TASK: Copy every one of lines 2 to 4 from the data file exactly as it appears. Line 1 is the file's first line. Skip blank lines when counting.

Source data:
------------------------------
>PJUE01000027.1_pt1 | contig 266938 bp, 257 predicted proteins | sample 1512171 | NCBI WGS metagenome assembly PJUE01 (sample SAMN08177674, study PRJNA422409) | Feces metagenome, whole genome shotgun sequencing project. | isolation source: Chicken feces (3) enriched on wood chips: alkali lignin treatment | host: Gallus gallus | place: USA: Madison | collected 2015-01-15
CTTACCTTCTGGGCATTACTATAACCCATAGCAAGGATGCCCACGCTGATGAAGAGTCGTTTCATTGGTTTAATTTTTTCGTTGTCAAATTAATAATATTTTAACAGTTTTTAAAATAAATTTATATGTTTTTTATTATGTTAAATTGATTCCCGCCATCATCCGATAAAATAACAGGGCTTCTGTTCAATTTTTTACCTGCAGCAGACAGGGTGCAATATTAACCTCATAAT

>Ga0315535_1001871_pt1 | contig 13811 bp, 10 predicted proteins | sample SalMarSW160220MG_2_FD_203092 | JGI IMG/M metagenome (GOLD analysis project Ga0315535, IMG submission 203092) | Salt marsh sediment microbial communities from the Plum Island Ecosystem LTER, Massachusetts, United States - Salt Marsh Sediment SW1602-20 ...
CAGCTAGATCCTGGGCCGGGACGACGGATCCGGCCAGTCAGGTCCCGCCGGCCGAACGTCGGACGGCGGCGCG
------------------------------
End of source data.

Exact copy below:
CTTACCTTCTGGGCATTACTATAACCCATAGCAAGGATGCCCACGCTGATGAAGAGTCGTTTCATTGGTTTAATTTTTTCGTTGTCAAATTAATAATATTTTAACAGTTTTTAAAATAAATTTATATGTTTTTTATTATGTTAAATTGATTCCCGCCATCATCCGATAAAATAACAGGGCTTCTGTTCAATTTTTTACCTGCAGCAGACAGGGTGCAATATTAACCTCATAAT

>Ga0315535_1001871_pt1 | contig 13811 bp, 10 predicted proteins | sample SalMarSW160220MG_2_FD_203092 | JGI IMG/M metagenome (GOLD analysis project Ga0315535, IMG submission 203092) | Salt marsh sediment microbial communities from the Plum Island Ecosystem LTER, Massachusetts, United States - Salt Marsh Sediment SW1602-20 ...
CAGCTAGATCCTGGGCCGGGACGACGGATCCGGCCAGTCAGGTCCCGCCGGCCGAACGTCGGACGGCGGCGCG